Is it Allergies or Something Else?
Spring allergies can be extremely uncomfortable for you and your family, but what if those seasonal allergy symptoms are actually non-allergic rhinitis? Don’t guess, get tested! You can
Save time and money
Healthcare can be expensive. $1.8 billion is spent annually in the U.S. for physicians’ visits and medications¹. Buying the wrong medicine or visiting the wrong provider can waste your money and time.
Don’t undergo ineffective, costly, or inappropriate treatment. Simply getting tested can avoid the hassle of time-consuming visits and expensive medications.
Avoid ineffective treatments
Non-allergic rhinitis often mimics seasonal allergy symptoms, such as congestion, watery eyes, and runny nose¹. If you are frustrated and confused because your over-the-counter medications aren't relieving symptoms, diagnostic testing might be a good solution.
one study of patients taking antihistamines chronically for rhinitis symptoms, 65% actually tested negative for allergies, meaning those antihistamines wouldn't work².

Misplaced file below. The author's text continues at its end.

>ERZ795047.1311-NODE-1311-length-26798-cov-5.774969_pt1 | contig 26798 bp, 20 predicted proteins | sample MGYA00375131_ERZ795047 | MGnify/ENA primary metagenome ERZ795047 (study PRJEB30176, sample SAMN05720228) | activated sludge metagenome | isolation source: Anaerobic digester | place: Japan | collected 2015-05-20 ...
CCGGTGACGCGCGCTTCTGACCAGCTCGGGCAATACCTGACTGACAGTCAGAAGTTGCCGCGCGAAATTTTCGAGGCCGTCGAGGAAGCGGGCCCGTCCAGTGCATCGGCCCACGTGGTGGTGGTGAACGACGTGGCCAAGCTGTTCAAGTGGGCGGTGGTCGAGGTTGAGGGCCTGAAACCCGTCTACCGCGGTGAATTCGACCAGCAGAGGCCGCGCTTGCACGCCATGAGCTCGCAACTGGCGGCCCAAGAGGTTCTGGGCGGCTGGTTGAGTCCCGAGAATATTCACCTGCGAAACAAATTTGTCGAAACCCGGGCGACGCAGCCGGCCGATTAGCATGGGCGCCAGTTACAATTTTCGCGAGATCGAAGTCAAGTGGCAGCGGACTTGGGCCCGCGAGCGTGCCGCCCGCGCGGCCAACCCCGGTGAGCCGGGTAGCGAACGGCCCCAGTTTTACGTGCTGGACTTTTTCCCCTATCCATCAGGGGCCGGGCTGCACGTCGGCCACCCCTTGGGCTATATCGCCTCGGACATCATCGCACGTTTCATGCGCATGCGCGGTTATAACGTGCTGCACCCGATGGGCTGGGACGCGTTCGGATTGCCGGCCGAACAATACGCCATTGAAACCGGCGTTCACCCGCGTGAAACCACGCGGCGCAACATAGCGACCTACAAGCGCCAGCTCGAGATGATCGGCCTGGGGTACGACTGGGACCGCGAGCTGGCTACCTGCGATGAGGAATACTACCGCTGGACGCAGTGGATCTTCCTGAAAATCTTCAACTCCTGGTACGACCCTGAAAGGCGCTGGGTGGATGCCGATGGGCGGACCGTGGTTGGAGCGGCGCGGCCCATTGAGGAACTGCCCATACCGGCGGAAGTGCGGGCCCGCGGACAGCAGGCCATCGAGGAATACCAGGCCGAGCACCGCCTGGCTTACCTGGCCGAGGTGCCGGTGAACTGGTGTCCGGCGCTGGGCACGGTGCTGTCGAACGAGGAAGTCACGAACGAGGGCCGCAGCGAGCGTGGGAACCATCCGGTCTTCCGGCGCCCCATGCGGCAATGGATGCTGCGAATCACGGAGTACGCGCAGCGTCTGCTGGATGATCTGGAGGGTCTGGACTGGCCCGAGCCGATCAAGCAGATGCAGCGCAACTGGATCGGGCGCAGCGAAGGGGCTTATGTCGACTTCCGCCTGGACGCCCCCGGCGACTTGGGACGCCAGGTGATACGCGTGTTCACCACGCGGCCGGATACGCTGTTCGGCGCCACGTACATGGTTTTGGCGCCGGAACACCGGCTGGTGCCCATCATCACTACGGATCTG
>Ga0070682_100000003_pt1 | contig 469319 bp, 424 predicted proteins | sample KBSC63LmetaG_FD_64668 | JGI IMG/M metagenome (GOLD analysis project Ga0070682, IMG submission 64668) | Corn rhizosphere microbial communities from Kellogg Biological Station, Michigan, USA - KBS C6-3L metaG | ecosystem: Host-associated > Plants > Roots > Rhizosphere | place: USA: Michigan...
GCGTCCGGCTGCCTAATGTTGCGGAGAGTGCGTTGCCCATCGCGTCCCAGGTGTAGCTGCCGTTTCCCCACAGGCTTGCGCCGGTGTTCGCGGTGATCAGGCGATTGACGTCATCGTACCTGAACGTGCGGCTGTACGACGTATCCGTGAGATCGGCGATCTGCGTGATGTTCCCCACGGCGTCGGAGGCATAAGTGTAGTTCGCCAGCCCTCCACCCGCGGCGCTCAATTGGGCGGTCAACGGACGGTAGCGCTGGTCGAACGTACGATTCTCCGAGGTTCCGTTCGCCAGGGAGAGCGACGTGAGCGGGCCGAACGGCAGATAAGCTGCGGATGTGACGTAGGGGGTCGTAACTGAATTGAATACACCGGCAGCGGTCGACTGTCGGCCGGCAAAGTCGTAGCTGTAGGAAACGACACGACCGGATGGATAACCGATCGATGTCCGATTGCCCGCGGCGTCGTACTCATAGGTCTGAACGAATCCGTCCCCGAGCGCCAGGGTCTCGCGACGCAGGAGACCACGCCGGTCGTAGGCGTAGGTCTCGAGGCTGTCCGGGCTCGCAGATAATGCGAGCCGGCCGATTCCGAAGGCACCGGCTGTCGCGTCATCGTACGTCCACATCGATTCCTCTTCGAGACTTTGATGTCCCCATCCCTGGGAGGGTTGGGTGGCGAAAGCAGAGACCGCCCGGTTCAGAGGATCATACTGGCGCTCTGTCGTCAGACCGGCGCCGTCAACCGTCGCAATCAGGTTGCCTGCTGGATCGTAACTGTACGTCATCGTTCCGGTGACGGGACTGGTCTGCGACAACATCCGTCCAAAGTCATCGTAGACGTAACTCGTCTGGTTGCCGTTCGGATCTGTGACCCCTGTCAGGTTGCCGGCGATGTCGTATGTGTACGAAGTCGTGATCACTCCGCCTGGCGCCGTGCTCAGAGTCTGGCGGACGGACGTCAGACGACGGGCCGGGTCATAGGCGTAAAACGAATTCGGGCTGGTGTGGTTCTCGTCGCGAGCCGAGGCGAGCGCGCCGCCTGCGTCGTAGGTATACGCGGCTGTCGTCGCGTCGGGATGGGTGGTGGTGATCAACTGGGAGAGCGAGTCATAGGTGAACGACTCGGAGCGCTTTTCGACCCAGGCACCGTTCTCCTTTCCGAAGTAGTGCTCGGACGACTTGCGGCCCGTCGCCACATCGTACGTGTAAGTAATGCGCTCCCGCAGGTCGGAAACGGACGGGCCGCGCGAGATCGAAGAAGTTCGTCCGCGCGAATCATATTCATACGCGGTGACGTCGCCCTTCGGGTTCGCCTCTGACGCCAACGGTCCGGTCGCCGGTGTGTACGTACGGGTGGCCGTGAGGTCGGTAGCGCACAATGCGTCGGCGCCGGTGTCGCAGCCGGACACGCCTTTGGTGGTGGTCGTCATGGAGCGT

A diagnostic blood test can help inform your medical treatment- whether results indicate allergic sensitizations (positive) or not (negative).
Recognize non-allergic triggers
A positive test can identify allergic rhinitis, but there’s no specific test to diagnose non-allergic rhinitis¹. It’s diagnosed through exclusion. If you’ve ruled out allergies with a negative allergy blood test, then you can work with your healthcare provider to identify and manage potential non-allergic triggers. Some non-allergic triggers include certain drugs, spicy foods and alcohol, hormonal changes, viruses and bacteria, cigarette smoke, weather changes, pollution, and chemical irritants¹,³.
A specific blood test, along with your medical history and medical evaluation, can help provide clarification on whether your symptoms are allergic or non-allergic rhinitis. Visit your healthcare provider today to get started on the path to a symptom-free spring!
¹Wheeler, P.W., & Wheeler, S. F. (2005). Vasomotor rhinitis. American Family Physician, 72(6), 1057-1062.
²Szeinbach, S. L., Williams, B., Muntendam, P., & O'Connor, R. D. (2004). Identification of allergic disease among users of antihistamines. Journal of Managed Care Pharmacy: JMCP, 10(3), 234–238. https://doi.org/10.18553/jmcp.2004.10.3.234
³Quillen, D. M., & Feller, D. B. (2006). Diagnosing rhinitis: allergic vs. nonallergic. American Family Physician, 73(9), 1583–1590.